Image: Jupiter NASA's James Webb Space Telescope (Public domain).
The image is composite and shows Jupiter in enhanced colors, featuring the planet's turbulent Great Red Spot, which appears here in white. The planet is streaked with swirling horizontal stripes of neon turquoise, periwinkle, light pink and cream. The stripes interact and blend together at their edges like cream in coffee. At both poles, the planet glows turquoise. Bright orange auroras shine just above the planet's surface at both poles.
Jupiter is a gas giant planet, the largest in the solar system.
• Size and mass: Jupiter has a mass of approximately 1.898 x 10^27 kg, which is approximately 318 times that of Earth. Its size is also impressive, with a diameter of 139,822 km, or about 11 times that of Earth.
• Atmosphere: Jupiter has a thick atmosphere composed mainly of hydrogen (about 89%) and helium (about 10%). There are also traces of methane, ammonia and water in Jupiter's atmosphere. Winds on Jupiter can reach speeds of up to 620 km/h.
• Great Red Spot: Jupiter is known for its Great Red Spot, a gigantic storm that has been circling Jupiter's atmosphere for at least 350 years. The spot is about three times the size of Earth and can be observed with a te
• Magnetosphere: Jupiter has a very strong magnetic field, about 20,000 times stronger than Earth's. This magnetic field is responsible for forming an extended magnetosphere around Jupiter, which shields the planet from charged particles in the solar wind.
• Satellites: Jupiter has at least 79 known natural satellites, the four largest of which are Io, Europa, Ganymede and Callisto. Ganymede is the largest satellite in the solar system.
• Rings: Jupiter also has a ring system, consisting of four main rings and several smaller rings. Jupiter's rings are made up of dust and small debris.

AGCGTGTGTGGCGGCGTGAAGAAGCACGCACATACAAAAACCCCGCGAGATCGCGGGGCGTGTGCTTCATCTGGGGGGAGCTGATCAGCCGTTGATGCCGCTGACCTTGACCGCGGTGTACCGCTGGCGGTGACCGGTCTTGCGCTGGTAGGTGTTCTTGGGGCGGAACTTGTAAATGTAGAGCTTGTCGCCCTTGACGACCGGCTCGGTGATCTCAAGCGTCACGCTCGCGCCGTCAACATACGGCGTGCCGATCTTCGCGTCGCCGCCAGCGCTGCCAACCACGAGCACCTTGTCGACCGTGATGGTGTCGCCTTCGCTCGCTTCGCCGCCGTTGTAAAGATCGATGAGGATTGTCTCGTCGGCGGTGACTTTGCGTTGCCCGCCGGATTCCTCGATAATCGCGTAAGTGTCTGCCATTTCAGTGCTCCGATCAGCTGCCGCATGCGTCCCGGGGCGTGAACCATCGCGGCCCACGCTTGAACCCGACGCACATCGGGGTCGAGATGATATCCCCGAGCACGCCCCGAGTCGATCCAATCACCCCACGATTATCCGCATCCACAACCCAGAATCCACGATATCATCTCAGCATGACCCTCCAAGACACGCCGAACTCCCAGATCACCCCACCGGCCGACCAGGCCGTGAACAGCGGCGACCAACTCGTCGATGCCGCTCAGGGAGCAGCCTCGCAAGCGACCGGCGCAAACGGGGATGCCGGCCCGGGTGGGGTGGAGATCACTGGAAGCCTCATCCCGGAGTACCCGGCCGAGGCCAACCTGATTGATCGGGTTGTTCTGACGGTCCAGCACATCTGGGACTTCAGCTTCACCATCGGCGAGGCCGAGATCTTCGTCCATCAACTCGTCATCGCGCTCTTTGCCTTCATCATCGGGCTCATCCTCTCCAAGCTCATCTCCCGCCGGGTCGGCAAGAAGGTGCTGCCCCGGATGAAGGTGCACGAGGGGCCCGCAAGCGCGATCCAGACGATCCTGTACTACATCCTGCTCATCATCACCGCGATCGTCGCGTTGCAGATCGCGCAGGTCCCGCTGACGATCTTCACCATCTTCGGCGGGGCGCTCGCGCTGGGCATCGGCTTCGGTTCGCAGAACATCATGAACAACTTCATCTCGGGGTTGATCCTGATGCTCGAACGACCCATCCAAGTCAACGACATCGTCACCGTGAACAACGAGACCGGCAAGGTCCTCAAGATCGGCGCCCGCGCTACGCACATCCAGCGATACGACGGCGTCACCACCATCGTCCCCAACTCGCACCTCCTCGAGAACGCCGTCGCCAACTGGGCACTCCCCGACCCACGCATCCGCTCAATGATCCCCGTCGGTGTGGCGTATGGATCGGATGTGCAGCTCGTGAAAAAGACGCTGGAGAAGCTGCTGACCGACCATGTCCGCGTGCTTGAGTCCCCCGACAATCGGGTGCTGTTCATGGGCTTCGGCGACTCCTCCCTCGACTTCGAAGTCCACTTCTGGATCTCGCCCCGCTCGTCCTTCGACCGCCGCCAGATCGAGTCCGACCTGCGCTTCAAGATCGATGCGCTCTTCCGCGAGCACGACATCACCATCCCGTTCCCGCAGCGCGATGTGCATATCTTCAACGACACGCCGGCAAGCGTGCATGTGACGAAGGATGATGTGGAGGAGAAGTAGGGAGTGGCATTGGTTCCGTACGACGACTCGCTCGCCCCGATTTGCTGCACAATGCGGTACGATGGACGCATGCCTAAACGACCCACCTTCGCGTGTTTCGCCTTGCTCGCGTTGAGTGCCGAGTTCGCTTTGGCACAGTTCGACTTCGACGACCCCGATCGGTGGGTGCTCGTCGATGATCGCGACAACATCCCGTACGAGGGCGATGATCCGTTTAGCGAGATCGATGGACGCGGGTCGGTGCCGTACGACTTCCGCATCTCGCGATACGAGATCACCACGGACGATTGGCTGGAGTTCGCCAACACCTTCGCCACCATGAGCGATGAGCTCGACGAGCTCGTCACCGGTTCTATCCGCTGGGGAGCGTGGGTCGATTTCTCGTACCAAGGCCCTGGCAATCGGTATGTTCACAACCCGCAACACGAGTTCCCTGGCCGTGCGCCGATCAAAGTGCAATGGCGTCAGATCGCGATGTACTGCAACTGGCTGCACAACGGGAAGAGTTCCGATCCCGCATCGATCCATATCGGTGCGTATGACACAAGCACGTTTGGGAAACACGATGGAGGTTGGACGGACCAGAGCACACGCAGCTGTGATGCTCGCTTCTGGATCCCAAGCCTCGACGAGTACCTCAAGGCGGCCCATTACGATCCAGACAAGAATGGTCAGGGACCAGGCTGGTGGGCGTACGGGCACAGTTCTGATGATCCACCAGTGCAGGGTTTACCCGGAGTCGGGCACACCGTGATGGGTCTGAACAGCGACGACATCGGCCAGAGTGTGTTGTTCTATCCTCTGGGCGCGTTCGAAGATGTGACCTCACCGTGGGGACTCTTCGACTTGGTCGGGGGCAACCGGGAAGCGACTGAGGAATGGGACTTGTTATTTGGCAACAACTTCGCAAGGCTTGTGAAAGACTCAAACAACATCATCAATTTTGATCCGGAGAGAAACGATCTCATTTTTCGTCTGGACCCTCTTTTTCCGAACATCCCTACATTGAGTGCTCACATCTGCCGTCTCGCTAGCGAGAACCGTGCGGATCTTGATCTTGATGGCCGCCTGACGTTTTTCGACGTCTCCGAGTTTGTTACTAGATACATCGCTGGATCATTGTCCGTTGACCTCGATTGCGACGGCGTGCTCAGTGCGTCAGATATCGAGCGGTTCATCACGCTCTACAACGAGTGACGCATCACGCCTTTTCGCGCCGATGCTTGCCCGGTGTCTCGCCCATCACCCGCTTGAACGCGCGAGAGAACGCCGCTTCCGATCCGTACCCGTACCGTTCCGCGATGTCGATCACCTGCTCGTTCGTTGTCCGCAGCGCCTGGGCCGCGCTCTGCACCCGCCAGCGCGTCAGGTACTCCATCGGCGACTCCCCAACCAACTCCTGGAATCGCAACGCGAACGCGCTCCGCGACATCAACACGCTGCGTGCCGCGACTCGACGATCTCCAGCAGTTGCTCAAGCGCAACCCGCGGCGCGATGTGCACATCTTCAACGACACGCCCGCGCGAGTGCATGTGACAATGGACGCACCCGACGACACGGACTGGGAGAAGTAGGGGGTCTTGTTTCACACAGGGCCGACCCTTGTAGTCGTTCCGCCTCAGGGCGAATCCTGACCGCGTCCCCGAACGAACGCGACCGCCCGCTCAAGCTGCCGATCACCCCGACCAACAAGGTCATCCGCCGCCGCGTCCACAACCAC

• Rotation: Jupiter rotates rapidly, with a rotation period of only 9 hours and 56 minutes.
• Orbit: Jupiter orbits the Sun at an average distance of about 778 million km, or about 5.2 astronomical units.
• Zones and belts: Jupiter's atmosphere is divided into light and dark colored bands, called "zones" and "belts". Zones are bright gas bands while belts are dark gas bands.
• Internal Composition: Jupiter's internal composition is mostly hydrogen and helium, but the pressure and temperature inside the planet are high enough for these gases to be compressed into a liquid metallic form.
The structure of Jupiter is not well known, but the gas giants were probably formed by accretion of hydrogen and helium gas, around a core of rock and ice. Learn more.
Definition of the word planet (August 24, 2006):
"A planet is a celestial body which is in orbit around the Sun, which has sufficient mass so that its gravity overcomes the cohesive forces of the solid body and maintains it in hydrostatic equilibrium (spherical shape), and which has eliminated any body moving in a near orbit".